Note that in the DA toolkit we choose to use different, more understandable terminology than Scrum does (but feel free to use whatever terms that you like, because DAD isn’t prescriptive), and prefer to depict a more robust version of the backlog than Scrum does (many Scrum adherents now take a similar approach).  The important point is that DAD chooses to explicitly support a full, Scrum-based lifecycle that reflects the realities of enterprise-class solution delivery.  Once again, DAD strives to take the mystery out of agile solution delivery.

 

Reason #5: DAD Provides More Options Than Just Scrum

Because Scrum isn’t the only agile game in town, DAD supports five full delivery lifecycles so as to give teams viable choices.   DAD does this because solution delivery teams face different situations, so one lifecycle will not fit all, reflecting the DA principle Choice is Good.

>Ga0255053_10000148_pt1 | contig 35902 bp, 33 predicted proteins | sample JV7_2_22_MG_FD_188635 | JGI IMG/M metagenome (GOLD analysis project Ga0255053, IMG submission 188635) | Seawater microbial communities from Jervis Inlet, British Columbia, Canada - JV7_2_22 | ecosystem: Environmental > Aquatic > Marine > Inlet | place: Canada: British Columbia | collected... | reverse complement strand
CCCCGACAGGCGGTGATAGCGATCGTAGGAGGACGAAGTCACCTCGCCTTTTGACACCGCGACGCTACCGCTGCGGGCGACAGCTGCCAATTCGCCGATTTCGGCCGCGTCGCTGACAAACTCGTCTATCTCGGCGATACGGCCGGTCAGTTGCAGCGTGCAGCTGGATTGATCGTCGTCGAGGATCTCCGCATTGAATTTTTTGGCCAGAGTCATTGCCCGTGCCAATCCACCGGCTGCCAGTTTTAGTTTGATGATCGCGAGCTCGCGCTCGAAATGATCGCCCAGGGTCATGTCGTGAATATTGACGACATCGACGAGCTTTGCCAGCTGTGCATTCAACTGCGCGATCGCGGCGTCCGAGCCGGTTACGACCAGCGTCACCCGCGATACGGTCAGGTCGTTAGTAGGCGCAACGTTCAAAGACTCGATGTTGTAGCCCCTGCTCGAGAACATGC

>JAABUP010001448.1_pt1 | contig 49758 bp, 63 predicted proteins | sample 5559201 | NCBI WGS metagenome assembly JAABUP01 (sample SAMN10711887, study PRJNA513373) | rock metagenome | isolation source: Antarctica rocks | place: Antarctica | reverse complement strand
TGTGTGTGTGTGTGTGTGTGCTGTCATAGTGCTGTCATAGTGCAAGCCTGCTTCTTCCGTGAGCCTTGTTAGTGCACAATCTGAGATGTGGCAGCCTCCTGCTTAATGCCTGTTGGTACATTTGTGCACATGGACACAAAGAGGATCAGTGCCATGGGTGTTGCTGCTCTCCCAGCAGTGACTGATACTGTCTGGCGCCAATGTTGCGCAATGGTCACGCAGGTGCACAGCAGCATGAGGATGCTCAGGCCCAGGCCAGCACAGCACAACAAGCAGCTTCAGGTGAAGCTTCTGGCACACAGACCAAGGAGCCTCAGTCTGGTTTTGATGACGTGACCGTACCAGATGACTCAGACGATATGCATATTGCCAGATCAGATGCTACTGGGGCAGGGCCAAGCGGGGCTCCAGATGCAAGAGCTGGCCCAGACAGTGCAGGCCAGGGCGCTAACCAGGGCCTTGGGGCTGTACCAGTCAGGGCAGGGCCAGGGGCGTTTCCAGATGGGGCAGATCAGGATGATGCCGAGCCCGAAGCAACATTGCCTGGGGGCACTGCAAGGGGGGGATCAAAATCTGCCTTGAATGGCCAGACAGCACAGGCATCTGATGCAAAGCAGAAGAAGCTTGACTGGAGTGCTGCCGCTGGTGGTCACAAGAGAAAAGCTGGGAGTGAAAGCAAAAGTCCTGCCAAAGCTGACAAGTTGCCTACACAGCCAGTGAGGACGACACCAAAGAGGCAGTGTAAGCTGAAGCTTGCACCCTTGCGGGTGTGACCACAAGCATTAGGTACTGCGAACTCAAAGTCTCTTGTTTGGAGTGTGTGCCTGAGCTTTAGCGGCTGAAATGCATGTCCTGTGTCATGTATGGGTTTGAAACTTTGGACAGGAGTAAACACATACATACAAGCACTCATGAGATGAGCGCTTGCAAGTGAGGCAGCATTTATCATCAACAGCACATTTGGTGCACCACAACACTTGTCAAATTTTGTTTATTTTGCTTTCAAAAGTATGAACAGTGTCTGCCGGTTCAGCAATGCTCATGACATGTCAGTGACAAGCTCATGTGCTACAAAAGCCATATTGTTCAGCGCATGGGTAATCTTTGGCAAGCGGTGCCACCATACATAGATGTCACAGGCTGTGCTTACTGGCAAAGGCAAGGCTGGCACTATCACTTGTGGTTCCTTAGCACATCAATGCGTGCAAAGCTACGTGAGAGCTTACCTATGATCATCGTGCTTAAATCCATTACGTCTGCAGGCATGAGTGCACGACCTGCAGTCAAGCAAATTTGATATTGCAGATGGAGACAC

DAD includes severa; lifecycles:

  1. Agile (Scrum-based)
  2. Lean (Kanban-based)
  3. Continuous Delivery:Agile
  4. Continuous Delivery: Lean
  5. Exploratory (Lean Startup)
  6. Program (team of teams)

Even when you start with the Scrum-based agile lifecycle you will find that a team eventually evolves away from it, as overviewed in the diagram below.  This happens because agile teams own their process, and part of that ownership is the adoption of continuous improvement strategies such as retrospectives where a team strives to identify potential improvements, communities of practice (CoP) where people explicitly share their learnings, and of course purposeful experimentation where teams discover what works for them in practice.

Agile lifecycles and continuous improvement